The Napier Borough Council relinquished control under the Municipal Corporations Act 1920, and the Government appointed two Commissioners to oversee and manage the town and its reconstruction, with the Napier Reconstruction Committee. They were John Saxon Barton, a solicitor and Lachlan Bain Campbell, an engineer.
An Earthquake Relief Fund was opened by the Prime Minister and eventually reached $800,000. A Government Grant of $20,000 built Tin Town. $3,000,000 was given by the Government in the form of loans.
The Associated Architects
E A Williams, who favored the Art Deco style.
Finch & Westerholm, which designed mainly in the Spanish Mission style.
J A Louis Hay, who usually designed buildings inspired by the work of Frank Lloyd Wright, and occasionally Louis Sullivan.
Natusch & Sons, whose work tended to reflect the growing modern movement.
The four architectural practises in Napier in 1931 banded together to share facilities and bring a unity of purpose to the task of rebuilding the town, working in shifts around the clock. But they continued (except in rare cases) to design the buildings individually. These firms were:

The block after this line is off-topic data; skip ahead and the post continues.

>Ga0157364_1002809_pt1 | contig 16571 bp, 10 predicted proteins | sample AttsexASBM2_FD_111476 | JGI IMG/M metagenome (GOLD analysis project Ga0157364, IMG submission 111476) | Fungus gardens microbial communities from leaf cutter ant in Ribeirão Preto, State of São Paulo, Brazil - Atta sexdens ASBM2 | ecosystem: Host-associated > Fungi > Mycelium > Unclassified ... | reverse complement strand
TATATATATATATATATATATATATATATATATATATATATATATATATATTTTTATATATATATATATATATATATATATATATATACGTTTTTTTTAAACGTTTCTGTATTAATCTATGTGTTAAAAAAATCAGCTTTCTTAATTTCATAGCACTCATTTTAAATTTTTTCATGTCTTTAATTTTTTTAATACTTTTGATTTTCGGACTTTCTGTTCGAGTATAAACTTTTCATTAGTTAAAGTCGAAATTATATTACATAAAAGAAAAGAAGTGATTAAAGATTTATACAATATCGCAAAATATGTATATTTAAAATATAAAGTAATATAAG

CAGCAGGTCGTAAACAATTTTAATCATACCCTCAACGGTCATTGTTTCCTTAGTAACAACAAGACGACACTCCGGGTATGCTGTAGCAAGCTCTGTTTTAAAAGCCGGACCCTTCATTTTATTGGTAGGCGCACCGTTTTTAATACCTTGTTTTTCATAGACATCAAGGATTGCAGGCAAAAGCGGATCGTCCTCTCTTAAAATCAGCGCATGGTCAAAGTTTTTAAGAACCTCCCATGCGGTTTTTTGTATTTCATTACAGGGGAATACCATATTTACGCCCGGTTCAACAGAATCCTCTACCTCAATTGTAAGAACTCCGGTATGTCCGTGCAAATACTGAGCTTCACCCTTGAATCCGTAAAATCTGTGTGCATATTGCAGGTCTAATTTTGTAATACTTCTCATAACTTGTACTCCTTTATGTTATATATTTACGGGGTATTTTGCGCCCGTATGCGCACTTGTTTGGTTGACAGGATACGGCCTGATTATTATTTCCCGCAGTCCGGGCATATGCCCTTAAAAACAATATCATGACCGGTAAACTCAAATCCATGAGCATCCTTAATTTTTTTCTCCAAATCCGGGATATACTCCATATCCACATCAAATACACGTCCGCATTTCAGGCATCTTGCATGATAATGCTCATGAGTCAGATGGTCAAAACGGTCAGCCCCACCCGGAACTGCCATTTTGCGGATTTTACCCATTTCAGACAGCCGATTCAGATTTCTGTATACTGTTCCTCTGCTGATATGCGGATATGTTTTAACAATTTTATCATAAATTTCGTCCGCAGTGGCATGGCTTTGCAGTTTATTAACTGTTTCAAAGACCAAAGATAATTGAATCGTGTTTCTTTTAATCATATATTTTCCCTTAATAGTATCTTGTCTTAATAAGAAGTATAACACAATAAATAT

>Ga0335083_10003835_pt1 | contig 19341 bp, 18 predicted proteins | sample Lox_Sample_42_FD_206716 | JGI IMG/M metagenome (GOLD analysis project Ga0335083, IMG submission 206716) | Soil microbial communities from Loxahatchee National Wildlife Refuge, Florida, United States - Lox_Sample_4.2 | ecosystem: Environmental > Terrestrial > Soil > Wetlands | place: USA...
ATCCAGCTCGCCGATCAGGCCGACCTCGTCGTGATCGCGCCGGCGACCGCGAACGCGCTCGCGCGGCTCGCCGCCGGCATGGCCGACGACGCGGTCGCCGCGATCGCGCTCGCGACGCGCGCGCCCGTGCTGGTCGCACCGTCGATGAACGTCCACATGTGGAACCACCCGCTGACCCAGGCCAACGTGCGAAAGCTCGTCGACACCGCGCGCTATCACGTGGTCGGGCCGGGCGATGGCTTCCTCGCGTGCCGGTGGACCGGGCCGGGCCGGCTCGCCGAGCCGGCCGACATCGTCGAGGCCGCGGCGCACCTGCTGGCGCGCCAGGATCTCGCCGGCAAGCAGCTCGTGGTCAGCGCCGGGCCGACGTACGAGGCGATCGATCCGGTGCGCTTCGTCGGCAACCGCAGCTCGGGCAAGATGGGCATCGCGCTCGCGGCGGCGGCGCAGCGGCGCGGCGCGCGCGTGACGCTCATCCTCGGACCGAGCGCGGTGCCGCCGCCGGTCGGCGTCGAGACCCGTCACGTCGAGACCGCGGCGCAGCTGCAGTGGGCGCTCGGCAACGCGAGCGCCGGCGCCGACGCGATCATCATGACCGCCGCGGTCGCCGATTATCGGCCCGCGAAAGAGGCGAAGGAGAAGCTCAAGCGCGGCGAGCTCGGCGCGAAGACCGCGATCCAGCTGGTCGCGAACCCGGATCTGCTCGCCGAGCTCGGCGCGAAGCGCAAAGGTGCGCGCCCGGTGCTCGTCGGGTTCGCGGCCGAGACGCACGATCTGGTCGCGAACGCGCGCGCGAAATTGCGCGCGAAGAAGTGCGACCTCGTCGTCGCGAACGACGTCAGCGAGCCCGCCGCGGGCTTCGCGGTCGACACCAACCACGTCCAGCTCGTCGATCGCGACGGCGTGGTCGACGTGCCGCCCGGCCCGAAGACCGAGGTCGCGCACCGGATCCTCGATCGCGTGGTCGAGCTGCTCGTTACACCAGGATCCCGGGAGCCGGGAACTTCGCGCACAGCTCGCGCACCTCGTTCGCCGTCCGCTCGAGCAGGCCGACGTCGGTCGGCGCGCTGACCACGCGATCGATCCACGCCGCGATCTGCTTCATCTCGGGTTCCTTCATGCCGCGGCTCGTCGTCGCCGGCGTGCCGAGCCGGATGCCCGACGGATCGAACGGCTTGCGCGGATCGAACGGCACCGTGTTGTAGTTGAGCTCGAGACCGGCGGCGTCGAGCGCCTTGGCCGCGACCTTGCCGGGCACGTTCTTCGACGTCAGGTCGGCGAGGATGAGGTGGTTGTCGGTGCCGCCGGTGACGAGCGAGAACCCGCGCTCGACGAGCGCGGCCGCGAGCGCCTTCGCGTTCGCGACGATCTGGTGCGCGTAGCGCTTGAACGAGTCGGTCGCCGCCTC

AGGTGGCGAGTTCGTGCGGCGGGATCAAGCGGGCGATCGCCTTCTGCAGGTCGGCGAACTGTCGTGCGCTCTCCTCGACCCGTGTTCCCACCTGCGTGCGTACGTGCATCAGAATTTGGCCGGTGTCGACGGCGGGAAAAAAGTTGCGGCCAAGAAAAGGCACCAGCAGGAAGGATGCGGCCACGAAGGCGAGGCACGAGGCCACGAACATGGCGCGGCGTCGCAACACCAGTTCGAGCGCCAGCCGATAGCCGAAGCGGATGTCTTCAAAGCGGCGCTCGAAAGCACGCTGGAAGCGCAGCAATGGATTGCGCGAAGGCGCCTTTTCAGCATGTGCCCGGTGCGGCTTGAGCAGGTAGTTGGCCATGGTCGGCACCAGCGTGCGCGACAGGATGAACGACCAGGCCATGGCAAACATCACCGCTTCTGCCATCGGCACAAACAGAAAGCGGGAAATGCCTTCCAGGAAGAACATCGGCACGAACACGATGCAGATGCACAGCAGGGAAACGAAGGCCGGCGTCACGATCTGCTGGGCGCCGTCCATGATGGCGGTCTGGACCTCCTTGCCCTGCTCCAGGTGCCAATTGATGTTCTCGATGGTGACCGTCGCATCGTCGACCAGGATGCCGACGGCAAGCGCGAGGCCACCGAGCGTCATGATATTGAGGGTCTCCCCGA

Other architects who worked in Napier in the 1930s were J T Watson who arrived in 1934 and become Borough Architect, and architects from other cities, chiefly Wellington, who were retained by banks, insurance companies and hotel chains to design their buildings throughout New Zealand.
The Inner Harbour
The Napier area tilted upwards, a maximum of 7 feet (just over 2 meters), and 2230 hectares (5575 acres) were raised to sea level. Since then, apparently, the area has continued to creep up at the rate of 1cm per year, so that it is now 60cms (or two feet) above sea level.
The Hastings Carnival to celebrate the rebuilding was held in November 1932. The New Napier Carnival was held in January 1933, by which time most of the main reconstruction was completed or nearly so.
The Marine Parade
The development of the Parade had begun before the Earthquake. The baths were built in 1909, and the Paddling Pool in 1914. Later a children's playground was built north of the baths. The retaining wall nearest the sea was built just before the earthquake.
After the quake, the vision was extended and the area between the sea wall and the new retaining wall was filled with rubble and gardens created. The architectural features were built between 1934 and 1939.